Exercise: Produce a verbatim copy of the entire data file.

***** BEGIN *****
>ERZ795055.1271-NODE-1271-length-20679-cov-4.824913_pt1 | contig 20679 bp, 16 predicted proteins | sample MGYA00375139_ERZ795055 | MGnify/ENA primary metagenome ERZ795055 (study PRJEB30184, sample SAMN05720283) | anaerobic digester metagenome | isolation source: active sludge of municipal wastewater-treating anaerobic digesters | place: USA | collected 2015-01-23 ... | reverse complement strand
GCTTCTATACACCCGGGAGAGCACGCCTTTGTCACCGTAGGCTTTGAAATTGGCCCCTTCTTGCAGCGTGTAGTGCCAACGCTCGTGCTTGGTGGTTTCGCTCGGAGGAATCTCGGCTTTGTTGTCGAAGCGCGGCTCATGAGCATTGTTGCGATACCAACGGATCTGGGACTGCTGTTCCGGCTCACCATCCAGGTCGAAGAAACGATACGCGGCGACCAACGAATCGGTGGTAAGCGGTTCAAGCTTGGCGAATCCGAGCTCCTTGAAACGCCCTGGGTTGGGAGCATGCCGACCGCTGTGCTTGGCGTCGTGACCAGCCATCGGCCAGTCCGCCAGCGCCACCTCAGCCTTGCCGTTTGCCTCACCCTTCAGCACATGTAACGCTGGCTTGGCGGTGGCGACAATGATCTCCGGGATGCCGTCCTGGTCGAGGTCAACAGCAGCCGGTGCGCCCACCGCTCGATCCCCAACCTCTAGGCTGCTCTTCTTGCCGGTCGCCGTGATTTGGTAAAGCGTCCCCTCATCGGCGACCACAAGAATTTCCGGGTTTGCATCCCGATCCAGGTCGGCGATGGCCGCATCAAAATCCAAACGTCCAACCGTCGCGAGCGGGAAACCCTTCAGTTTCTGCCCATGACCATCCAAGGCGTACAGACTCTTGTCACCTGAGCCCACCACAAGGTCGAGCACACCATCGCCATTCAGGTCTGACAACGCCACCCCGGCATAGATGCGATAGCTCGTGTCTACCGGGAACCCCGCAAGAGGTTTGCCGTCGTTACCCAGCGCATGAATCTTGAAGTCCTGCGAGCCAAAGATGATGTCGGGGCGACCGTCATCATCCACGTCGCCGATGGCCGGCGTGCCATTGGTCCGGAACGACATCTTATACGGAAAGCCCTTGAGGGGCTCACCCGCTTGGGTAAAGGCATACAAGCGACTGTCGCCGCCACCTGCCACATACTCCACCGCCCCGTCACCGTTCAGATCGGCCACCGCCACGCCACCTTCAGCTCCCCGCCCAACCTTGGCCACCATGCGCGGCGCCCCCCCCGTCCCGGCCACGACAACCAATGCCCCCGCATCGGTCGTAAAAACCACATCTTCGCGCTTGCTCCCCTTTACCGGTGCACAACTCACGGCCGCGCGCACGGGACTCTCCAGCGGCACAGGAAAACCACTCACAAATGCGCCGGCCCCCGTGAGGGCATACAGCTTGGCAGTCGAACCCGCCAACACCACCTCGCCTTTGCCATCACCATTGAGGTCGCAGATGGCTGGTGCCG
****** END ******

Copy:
>ERZ795055.1271-NODE-1271-length-20679-cov-4.824913_pt1 | contig 20679 bp, 16 predicted proteins | sample MGYA00375139_ERZ795055 | MGnify/ENA primary metagenome ERZ795055 (study PRJEB30184, sample SAMN05720283) | anaerobic digester metagenome | isolation source: active sludge of municipal wastewater-treating anaerobic digesters | place: USA | collected 2015-01-23 ... | reverse complement strand
GCTTCTATACACCCGGGAGAGCACGCCTTTGTCACCGTAGGCTTTGAAATTGGCCCCTTCTTGCAGCGTGTAGTGCCAACGCTCGTGCTTGGTGGTTTCGCTCGGAGGAATCTCGGCTTTGTTGTCGAAGCGCGGCTCATGAGCATTGTTGCGATACCAACGGATCTGGGACTGCTGTTCCGGCTCACCATCCAGGTCGAAGAAACGATACGCGGCGACCAACGAATCGGTGGTAAGCGGTTCAAGCTTGGCGAATCCGAGCTCCTTGAAACGCCCTGGGTTGGGAGCATGCCGACCGCTGTGCTTGGCGTCGTGACCAGCCATCGGCCAGTCCGCCAGCGCCACCTCAGCCTTGCCGTTTGCCTCACCCTTCAGCACATGTAACGCTGGCTTGGCGGTGGCGACAATGATCTCCGGGATGCCGTCCTGGTCGAGGTCAACAGCAGCCGGTGCGCCCACCGCTCGATCCCCAACCTCTAGGCTGCTCTTCTTGCCGGTCGCCGTGATTTGGTAAAGCGTCCCCTCATCGGCGACCACAAGAATTTCCGGGTTTGCATCCCGATCCAGGTCGGCGATGGCCGCATCAAAATCCAAACGTCCAACCGTCGCGAGCGGGAAACCCTTCAGTTTCTGCCCATGACCATCCAAGGCGTACAGACTCTTGTCACCTGAGCCCACCACAAGGTCGAGCACACCATCGCCATTCAGGTCTGACAACGCCACCCCGGCATAGATGCGATAGCTCGTGTCTACCGGGAACCCCGCAAGAGGTTTGCCGTCGTTACCCAGCGCATGAATCTTGAAGTCCTGCGAGCCAAAGATGATGTCGGGGCGACCGTCATCATCCACGTCGCCGATGGCCGGCGTGCCATTGGTCCGGAACGACATCTTATACGGAAAGCCCTTGAGGGGCTCACCCGCTTGGGTAAAGGCATACAAGCGACTGTCGCCGCCACCTGCCACATACTCCACCGCCCCGTCACCGTTCAGATCGGCCACCGCCACGCCACCTTCAGCTCCCCGCCCAACCTTGGCCACCATGCGCGGCGCCCCCCCCGTCCCGGCCACGACAACCAATGCCCCCGCATCGGTCGTAAAAACCACATCTTCGCGCTTGCTCCCCTTTACCGGTGCACAACTCACGGCCGCGCGCACGGGACTCTCCAGCGGCACAGGAAAACCACTCACAAATGCGCCGGCCCCCGTGAGGGCATACAGCTTGGCAGTCGAACCCGCCAACACCACCTCGCCTTTGCCATCACCATTGAGGTCGCAGATGGCTGGTGCCG